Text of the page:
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Unanswered Questions

Published:  January 24, 2007
Issues:  

Some media outlets have suggested that the Education Department's decision last week to reach a settlement with Nelnet "appeared to bring to a close a controversy of more than two years." But nothing could be further from the truth.

In reality, the Department's actions raise more questions than answers. And Higher Ed Watch expects that Congressional Democrats will hold oversight hearings to demand answers to those questions.

For instance, under what statutory authority can a government agency conclude that a corporation illegally has obtained federal funds and then not demand that the company return that money? Or at least reach a settlement in which some of that money is returned?

And what was the legal basis for the Department's decision? In its announcement Friday, the Department says that it "concurred" with the Inspector General's report that "Nelnet submitted claims for loans that were not made from eligible sources of funds." But it doesn't explain how it reached that conclusion. Does the Department concur in its conclusion or its conclusion and reasoning?

The lack of clarity is not a minor point, as it has implications for other lenders -- particularly nonprofit ones like the Pennsylvania Higher Education Assistance Authority, which is being investigated by the Inspector General's Office -- that recycled loans to take advantage of the 9.5-percent subsidy rate. Does the Department now believe as the Inspector General does that the recycling of loans was illegal? And how would that interpretation square with the Department's decision in the New Mexico Educational Assistance Foundation case, in which the Education Secretary rejected the Inspector General's recommendation to require the New Mexico agency to return payments that the foundation had received as a result of loan recycling?

The Department's decision suggests a wide-sweeping rejection of the practice, as it has cut off all pending claims to 9.5 payments until audits are completed by independent accounting firms. In fact, Department officials said they were not requiring Nelnet to return the overpayments because of concerns about "putting out of business" small non-profit lenders who made similar claims.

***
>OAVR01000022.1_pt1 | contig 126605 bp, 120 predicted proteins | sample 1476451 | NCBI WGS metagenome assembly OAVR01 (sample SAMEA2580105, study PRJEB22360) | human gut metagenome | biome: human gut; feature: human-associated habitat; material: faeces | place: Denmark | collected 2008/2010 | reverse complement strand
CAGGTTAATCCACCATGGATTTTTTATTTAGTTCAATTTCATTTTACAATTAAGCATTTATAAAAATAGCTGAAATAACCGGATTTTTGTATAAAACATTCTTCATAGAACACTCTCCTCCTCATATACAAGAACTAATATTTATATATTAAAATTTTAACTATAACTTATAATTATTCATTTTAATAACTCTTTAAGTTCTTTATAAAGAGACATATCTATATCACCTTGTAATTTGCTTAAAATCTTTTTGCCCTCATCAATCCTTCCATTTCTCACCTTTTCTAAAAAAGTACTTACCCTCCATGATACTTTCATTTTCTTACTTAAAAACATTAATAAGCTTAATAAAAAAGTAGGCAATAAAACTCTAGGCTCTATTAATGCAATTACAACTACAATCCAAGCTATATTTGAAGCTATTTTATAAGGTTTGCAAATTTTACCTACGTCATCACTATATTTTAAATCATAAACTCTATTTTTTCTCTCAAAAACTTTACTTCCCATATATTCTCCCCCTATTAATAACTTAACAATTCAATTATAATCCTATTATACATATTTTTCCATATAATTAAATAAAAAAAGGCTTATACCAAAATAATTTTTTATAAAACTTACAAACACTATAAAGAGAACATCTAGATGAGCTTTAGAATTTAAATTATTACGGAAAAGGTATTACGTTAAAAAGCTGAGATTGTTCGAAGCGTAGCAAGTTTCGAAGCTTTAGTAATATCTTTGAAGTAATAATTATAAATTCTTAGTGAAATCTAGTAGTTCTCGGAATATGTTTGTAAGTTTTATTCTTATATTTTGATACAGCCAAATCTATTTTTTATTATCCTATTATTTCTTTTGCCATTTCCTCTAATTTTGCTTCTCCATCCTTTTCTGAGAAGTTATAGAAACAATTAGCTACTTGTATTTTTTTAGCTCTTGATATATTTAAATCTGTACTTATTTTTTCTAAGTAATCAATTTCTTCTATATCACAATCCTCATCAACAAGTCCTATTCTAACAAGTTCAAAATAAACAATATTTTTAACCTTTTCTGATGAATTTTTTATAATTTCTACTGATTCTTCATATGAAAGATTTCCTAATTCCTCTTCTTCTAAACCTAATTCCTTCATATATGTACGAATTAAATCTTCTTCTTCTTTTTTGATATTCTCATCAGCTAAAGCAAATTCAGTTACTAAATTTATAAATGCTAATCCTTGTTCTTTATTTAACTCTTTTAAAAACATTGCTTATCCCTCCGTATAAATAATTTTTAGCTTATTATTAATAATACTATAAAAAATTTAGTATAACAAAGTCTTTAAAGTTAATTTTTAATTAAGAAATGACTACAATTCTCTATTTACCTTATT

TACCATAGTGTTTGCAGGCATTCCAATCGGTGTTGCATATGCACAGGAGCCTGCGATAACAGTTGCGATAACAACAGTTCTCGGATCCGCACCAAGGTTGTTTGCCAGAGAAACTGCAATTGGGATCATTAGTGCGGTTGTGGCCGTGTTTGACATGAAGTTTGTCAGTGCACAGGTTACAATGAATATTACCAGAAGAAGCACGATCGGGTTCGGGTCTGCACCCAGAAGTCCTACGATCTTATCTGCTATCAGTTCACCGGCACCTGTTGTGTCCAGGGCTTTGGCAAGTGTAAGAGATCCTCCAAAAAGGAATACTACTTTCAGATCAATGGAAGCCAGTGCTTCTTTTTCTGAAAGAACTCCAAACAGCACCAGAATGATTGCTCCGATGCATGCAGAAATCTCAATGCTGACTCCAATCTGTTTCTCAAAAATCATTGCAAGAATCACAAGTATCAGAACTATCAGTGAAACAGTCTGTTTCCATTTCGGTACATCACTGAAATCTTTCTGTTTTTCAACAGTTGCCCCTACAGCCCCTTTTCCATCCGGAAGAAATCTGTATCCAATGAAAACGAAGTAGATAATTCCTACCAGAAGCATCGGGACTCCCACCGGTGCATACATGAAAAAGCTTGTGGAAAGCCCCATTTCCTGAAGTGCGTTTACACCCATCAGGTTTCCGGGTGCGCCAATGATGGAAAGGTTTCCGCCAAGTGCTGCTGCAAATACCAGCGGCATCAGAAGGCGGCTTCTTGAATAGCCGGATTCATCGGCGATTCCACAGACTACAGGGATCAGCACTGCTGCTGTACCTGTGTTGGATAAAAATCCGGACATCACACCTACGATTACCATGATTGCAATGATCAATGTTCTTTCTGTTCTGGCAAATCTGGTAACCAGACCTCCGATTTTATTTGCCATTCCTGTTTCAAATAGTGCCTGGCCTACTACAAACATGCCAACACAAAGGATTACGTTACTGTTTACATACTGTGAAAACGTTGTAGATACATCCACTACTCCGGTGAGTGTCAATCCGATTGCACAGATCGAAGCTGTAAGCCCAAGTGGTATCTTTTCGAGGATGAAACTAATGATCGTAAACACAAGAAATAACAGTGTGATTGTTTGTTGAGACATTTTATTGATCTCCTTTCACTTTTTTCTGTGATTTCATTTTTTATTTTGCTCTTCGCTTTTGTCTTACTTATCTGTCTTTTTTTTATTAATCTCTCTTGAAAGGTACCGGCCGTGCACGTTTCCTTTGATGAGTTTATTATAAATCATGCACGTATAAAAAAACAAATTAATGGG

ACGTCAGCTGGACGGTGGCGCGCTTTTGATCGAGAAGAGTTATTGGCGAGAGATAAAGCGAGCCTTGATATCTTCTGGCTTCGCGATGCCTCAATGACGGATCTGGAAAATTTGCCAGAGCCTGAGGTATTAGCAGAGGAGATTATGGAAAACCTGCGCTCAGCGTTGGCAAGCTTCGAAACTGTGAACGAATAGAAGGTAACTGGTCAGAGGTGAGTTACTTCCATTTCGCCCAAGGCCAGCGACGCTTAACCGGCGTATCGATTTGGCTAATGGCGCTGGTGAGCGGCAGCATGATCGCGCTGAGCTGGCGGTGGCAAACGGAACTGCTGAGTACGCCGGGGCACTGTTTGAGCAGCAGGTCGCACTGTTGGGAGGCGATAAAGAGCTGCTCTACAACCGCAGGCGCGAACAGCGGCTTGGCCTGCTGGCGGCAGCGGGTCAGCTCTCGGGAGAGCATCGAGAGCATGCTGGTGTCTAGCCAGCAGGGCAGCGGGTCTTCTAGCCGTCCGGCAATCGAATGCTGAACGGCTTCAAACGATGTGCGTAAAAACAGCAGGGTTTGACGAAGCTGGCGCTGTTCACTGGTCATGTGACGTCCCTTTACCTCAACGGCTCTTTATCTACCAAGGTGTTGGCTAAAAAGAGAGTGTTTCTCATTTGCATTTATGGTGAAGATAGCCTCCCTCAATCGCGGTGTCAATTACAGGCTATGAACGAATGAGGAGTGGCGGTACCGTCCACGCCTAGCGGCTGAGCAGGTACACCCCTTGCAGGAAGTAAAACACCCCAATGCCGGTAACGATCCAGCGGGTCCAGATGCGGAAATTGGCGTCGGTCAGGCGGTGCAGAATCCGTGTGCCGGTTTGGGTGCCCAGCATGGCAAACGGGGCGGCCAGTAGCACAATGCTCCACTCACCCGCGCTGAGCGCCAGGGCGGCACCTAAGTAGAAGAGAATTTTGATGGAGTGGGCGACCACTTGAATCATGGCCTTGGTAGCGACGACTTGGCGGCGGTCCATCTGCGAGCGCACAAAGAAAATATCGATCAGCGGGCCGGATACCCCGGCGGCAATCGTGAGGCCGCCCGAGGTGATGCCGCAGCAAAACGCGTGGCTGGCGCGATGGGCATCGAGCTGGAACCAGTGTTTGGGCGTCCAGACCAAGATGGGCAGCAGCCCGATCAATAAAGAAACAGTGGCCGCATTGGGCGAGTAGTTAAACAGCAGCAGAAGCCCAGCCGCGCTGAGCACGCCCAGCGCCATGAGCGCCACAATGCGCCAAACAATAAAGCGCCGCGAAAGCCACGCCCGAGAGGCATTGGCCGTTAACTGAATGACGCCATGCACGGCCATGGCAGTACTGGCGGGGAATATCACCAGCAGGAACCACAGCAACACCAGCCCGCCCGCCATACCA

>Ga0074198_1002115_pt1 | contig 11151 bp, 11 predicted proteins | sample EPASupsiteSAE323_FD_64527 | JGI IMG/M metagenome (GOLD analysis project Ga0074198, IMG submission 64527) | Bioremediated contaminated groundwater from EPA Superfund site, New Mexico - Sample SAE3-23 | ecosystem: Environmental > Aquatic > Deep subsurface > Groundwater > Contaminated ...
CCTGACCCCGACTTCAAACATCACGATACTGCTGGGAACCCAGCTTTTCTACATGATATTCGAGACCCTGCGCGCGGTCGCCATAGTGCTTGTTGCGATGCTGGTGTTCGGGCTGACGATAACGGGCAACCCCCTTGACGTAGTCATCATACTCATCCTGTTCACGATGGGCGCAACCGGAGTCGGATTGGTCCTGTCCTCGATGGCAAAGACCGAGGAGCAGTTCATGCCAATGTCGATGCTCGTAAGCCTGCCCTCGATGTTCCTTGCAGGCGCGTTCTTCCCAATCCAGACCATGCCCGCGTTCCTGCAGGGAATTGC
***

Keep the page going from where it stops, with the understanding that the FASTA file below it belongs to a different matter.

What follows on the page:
Sara Martinez Tucker, Under Secretary of Education, said at a news conference on Friday that the Department was primarily worried about the welfare of student-loan borrowers. "In some parts of the country, these small not-for-profits are the only option they have. We were trying to make the best decision for the taxpayer and for students," she said.

Who are these not-for-profit lenders that might go out of business if they were required to return the overpayments? Where is the analysis that supports such a position? In this day and age, when 32 national lenders hold 90 percent of federal student loans, it's hard to imagine that students -- no matter where they live -- would have any trouble obtaining the loans they need to pay for college.

Given the lack of details on how the Department reached its decision, it begs the question: was the decision to settle the case more about politics than policy?

At the very least, it appears that the White House was keeping close tabs on the case. In fact, Higher Ed Watch has learned from knowledgeable sources that the Department's leaders were called to the White House first in September before the Inspector General's report on Nelnet became public and again around New Years to discuss the case. Why would the White House get involved? It wouldn't have anything to do with those huge campaign contributions that Nelnet made to the Republican Party, would it?

And was the Department's decision to settle the case exclusively about its concern over the fate of the nonprofit lenders? Or did Department officials want to avoid litigation to prevent embarrassing revelations about the role the agency played or failed to play in allowing lenders to reap windfall profits from taxpayers improperly?

Higher Ed Watch suspects that these are just some of the questions that Sen. Edward M. Kennedy (D-MA) and Rep. George Miller (D-CA) will want to explore in the coming weeks.

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